While the identification of recurrent mutations in acute myeloid leukemia (AML)-associated genes has prognostic value and may help guide treatment decisions, little is known about molecular genetic testing patterns for AML in clinical practice. Prior analyses of the Connect MDS/AML Disease Registry (George, et al. ASH 2016. Abstract 3548) showed suboptimal adherence to World Health Organization 2008 recommendations for AML in a cohort of patients with newly diagnosed AML.
This analysis of the Connect MDS/AML Disease Registry evaluated patterns of molecular genetic testing in a similar patient population in community and academic settings. The current analysis evaluated the percentage of patients with AML with molecular genetic testing recommended by National Comprehensive Cancer Network (NCCN) guidelines. Tests included were for NPM1, FLT3-ITD, CEBPA, IDH1, IDH2, DNMT3A, and KIT. Statistical analyses evaluated the effects of several variables—including site of care, karyotype, age, and type of insurance coverage—on likelihood of molecular genetic testing.
During the 3-year study period, 259 patients with AML were enrolled at 86 sites. Overall, molecular genetic testing was reported in 67% (173/259) of patients. Younger patients, patients treated at academic versus community sites, patients with normal versus abnormal karyotype, and patients with non-Medicare versus Medicare insurance were all more likely to receive testing. There was substantial variance in testing for specific mutations, with only 6% (n = 6) receiving all 4 NCCN-recommended molecular genetic tests in patients with normal karyotype. Of the NCCN-recommended tests, those for FLT3-ITD (81%) and NPM1 (80%) were most often reported, and TP53 (14%) was least often reported.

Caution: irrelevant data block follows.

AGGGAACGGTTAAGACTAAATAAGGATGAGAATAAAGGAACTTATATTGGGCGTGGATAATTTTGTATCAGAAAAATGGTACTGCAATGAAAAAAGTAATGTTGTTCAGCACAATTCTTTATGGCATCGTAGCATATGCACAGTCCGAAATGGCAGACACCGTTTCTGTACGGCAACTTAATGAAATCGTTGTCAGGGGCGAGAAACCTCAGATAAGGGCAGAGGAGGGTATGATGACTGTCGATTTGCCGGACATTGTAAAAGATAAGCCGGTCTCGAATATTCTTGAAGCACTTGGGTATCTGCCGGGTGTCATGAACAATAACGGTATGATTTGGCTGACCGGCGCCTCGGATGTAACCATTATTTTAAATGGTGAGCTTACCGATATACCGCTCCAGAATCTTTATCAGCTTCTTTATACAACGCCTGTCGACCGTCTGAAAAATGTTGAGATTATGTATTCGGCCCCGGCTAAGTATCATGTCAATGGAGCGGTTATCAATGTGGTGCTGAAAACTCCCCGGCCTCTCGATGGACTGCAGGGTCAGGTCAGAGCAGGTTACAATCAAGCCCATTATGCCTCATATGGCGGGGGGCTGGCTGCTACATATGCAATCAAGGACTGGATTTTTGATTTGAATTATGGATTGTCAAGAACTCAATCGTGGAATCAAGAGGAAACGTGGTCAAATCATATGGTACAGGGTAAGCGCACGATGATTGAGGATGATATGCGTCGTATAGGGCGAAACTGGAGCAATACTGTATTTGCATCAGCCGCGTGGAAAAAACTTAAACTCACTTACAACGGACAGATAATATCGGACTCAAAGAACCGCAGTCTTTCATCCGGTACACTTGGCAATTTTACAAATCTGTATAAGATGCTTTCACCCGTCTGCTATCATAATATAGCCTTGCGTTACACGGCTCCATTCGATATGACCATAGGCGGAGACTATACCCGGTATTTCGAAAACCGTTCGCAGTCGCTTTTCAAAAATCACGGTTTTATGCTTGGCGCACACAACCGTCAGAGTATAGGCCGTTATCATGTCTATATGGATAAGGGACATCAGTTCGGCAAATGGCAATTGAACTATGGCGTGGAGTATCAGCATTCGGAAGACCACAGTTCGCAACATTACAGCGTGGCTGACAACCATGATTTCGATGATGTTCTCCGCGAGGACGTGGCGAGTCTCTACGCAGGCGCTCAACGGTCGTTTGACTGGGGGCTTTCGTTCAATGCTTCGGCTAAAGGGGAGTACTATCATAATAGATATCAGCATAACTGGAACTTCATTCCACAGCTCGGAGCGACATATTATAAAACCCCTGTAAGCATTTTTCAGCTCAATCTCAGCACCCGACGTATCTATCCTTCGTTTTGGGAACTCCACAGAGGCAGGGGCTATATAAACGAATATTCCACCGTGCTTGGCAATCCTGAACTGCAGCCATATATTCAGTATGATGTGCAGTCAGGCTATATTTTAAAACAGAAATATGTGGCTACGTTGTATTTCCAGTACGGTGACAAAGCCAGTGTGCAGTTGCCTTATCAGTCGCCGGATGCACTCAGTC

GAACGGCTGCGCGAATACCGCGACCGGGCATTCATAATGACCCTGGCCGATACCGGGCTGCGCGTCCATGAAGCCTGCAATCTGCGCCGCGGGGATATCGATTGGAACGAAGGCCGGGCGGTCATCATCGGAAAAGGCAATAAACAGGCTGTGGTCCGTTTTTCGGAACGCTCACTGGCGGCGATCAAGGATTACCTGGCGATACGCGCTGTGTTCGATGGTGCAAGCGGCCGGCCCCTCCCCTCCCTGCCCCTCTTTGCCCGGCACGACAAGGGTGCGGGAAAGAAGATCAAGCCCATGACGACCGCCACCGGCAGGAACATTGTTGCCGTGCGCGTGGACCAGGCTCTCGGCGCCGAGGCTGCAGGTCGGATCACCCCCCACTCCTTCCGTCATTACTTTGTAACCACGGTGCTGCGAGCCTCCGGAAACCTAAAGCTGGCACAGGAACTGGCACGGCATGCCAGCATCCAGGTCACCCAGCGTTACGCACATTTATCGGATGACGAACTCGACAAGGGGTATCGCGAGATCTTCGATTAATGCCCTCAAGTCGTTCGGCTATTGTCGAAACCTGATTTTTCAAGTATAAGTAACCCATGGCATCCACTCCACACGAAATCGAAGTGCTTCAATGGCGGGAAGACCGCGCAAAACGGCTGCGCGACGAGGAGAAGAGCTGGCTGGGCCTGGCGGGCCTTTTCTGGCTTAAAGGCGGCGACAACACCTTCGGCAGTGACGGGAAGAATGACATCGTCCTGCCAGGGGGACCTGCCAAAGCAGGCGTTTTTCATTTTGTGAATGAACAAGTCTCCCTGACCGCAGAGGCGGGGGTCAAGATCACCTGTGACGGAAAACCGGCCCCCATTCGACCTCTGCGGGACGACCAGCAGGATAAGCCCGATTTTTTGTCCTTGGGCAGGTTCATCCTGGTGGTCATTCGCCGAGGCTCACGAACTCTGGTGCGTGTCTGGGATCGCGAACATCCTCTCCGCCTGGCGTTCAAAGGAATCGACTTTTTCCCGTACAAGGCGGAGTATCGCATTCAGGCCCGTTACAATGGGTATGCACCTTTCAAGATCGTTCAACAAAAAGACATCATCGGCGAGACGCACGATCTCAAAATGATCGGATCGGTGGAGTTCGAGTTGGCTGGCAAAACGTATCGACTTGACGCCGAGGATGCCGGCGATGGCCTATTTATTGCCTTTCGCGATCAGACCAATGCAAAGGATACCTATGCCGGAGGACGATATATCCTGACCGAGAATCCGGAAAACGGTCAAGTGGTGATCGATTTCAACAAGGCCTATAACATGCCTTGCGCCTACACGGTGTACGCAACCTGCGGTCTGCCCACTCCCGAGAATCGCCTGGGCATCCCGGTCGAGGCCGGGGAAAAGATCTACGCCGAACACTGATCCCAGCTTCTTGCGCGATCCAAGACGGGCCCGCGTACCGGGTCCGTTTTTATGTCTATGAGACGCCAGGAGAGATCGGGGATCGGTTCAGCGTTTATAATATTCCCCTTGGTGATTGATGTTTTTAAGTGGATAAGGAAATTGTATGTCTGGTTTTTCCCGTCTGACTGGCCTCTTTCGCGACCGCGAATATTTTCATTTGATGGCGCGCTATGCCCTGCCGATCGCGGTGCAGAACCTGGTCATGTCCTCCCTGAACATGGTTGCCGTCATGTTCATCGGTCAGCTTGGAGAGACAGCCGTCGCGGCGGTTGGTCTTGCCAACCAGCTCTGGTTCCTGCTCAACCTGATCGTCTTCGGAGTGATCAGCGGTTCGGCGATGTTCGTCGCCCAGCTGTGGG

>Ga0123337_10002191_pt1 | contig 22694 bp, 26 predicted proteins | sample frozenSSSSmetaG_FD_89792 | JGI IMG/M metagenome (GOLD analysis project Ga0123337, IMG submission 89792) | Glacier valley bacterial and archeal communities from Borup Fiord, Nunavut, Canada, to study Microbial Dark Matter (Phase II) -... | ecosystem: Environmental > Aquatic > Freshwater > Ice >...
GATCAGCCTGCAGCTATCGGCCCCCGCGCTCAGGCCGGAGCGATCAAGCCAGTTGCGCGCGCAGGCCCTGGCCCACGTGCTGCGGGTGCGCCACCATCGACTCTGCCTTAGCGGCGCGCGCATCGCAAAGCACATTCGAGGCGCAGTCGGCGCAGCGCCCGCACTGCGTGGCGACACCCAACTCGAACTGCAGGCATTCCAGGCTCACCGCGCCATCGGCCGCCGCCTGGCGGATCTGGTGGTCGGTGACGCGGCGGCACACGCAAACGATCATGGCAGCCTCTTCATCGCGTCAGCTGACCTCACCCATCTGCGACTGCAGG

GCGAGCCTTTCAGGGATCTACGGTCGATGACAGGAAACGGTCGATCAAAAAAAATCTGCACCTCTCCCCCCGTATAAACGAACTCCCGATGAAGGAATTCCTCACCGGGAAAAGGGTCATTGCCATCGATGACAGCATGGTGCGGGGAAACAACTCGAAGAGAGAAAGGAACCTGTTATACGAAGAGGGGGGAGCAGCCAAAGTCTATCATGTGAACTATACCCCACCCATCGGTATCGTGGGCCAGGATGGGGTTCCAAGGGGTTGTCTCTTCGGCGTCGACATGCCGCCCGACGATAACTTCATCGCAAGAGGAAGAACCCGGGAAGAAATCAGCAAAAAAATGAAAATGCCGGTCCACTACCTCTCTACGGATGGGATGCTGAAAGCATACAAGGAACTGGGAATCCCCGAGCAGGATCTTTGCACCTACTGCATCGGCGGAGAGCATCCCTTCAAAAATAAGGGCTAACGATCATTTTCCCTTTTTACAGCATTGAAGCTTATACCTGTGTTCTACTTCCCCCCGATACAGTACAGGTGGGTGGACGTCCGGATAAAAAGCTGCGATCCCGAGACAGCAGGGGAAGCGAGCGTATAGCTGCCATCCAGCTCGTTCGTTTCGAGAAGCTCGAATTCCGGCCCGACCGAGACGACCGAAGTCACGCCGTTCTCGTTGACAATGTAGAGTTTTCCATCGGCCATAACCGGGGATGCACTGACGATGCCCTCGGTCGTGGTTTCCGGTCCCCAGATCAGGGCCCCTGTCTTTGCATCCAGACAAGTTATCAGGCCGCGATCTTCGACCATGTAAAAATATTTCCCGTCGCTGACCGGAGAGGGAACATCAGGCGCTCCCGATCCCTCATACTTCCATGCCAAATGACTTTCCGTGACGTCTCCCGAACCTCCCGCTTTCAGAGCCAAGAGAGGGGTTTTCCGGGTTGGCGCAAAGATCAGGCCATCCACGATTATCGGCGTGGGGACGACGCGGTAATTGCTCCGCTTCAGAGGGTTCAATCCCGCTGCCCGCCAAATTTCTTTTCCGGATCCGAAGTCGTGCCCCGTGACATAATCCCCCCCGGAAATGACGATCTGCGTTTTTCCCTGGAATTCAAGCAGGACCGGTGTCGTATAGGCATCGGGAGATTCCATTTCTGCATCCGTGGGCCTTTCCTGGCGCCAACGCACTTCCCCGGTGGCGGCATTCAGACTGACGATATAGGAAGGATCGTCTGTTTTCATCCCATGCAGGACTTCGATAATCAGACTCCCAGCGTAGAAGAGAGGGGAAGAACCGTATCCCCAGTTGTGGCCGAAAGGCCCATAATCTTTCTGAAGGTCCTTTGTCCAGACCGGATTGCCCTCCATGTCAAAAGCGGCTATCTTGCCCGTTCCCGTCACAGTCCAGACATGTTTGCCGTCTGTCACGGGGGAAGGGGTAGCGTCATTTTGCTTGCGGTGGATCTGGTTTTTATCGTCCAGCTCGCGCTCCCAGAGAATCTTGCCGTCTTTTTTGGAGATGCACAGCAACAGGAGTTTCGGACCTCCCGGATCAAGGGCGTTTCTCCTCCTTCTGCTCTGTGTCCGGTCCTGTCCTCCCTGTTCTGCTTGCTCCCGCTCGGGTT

On a positive note, the data from the Connect MDS/AML Disease Registry indicate that two-thirds of newly diagnosed patients with AML receive molecular testing for recurrent mutations. However, a closer look reveals that the majority does not receive guideline-recommended testing. Although further analysis of testing patterns is warranted, the data reveal an opportunity to educate providers about appropriate testing recommended by NCCN.
Pollyea DA, et al. ASCO Abstract 7022.